Monthly Archives: April 2014

Lit Review: Lolita

lolita

“Lolita, light of my life, fire of my loins. My sin, my soul. Lo-lee-ta: the tip of the tongue making a trip of three steps down the palate to tap, at three, on the teeth. Lo. Lee. Ta.”

Thus starts Nabokov’s Lolita, one of many books I felt obligated to read, and appreciated its art and literary significance, but desperately wanted to end so I can get back to reading about contemporary real-life tragedies and science goodness.

As you can see, the writing is absolute poetry, so dense and rich it’s almost impossible to believe that English is not Nabokov’s native tongue. And considering the subject matter, the poetry is how Lolita can work as a story. At its barest, you’re following a story about a near-40 lit professor who obsesses over prepubescent girls, marries a woman to be close to her 12-year-old-daughter Dolores, and becomes her primary caretaker / rapist. For several years. Then she dies. Everything is funneled from Humbert Humbert’s unreliable point of view, and the “nymphet” who is central to the story is never given her own voice. It was very challenging to let myself be led through the narrative by somebody who made my skin crawl. I couldn’t see Humbert as anything less than a monster – or, at the very least, I didn’t want to. The beauty of the prose couldn’t balance out the fact that I was reading about an erudite rapist who’s trying to justify a relationship with, and pin the blame on, a naive preadolescent girl. It’s ironic, I know, but it’s asking too much from me.

There are genuinely funny parts, like Humbert’s depiction of Dolores’ mother “the Haze woman,” and when he meets his double Clare Quilty right at the end, but it took me about 3 months of ugh, I should really finish Lolita to reach that part because of its lyrical density, its subject matter, and the French phrases peppered throughout that broke up the narrative for my functionally monolingual self. Plus the novel didn’t seem to be following a trajectory or building up to anything for the middle 150-or-so pages. It gets interesting again when Humbert starts cracking at the seams, but I skipped most of the poems he writes (they don’t add much, and the prose is challenging enough / more artful). I’m glad I finished it, but I don’t ever see myself revisiting it.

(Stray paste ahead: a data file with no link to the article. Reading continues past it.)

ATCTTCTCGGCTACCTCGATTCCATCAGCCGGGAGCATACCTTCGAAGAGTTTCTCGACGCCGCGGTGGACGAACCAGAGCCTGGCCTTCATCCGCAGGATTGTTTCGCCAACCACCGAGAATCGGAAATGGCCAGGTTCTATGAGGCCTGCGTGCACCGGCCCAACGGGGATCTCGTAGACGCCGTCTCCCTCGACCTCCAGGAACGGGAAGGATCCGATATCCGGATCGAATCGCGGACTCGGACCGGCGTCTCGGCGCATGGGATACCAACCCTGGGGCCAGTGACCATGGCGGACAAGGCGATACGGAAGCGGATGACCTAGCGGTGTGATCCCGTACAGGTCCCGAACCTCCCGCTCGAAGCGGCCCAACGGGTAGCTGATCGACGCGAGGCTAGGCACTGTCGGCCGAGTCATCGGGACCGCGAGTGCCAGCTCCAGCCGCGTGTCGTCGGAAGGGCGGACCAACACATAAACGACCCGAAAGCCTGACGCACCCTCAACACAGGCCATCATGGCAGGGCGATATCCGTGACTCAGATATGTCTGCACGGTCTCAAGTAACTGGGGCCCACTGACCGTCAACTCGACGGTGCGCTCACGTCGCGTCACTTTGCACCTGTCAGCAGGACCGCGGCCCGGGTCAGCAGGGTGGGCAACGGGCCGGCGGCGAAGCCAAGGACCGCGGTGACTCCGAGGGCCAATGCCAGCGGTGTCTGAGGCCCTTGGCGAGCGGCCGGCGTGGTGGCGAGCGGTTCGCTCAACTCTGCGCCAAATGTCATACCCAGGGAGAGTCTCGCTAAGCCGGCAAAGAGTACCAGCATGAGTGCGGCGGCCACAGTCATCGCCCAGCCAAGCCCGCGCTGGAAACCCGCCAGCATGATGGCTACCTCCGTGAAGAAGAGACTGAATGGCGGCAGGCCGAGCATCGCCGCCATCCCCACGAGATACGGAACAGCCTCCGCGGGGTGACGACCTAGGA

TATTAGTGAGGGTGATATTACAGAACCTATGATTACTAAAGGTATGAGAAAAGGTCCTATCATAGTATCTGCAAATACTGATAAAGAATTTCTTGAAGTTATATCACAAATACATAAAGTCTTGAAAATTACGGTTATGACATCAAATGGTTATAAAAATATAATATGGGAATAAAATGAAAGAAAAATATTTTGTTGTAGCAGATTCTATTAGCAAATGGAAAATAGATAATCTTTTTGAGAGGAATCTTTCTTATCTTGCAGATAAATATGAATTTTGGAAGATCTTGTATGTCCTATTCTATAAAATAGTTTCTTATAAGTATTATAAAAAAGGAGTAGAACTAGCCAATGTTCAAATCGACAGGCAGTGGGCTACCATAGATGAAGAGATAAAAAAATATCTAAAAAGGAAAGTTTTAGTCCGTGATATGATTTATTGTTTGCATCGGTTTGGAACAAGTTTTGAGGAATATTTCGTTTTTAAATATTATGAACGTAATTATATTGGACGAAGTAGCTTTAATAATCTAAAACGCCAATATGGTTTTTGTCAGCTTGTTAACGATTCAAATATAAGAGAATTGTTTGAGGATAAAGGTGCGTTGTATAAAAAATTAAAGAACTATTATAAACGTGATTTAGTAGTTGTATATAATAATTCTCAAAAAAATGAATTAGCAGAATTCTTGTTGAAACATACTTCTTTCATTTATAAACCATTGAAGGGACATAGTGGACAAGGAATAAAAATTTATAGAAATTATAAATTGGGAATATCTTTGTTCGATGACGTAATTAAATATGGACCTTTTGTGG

One more thought from my perspective as a grad student’s wife in the current economy: how could a professor of literature, rich European background or not, afford to go on a two year roadtrip and fall into a job immediately after returning? Then make enough money to go on another roadtrip just months later? In 2014, that’s the most ridiculous thing in the entire novel.

If you like dense, reference-laden prose, also tryUlysses by James Joyce.

If you don’t think you could handle Ulysses, try: The story story collection The Dubliners. Joyce is a master of beautiful prose, and it’s a shame his most inaccessible works overshadow the rest of his canon.

For further watching: Breaking Bad also challenges you to sympathize with a character who grows more evil with every new season. However, you’re shown Walter White’s redeeming qualities, and his narrative doesn’t overpower those of other characters.

Want to see a film adaptation?: try Stanley Kubrick’s 1962 film. I tend to automatically assume that films are shot in an objective POV, so when I saw this a couple years ago, I found Lolita to be a complete spoiled brat. I think I’d get it now after reading the novel and knowing it’s completely Humbert’s story. However, Kubrick’s characters are so verbally reserved, and his visual style isn’t stunningly beautiful and wouldn’t echo the prose, so I think it might lose something without Humbert’s constant narration.

Upgrade!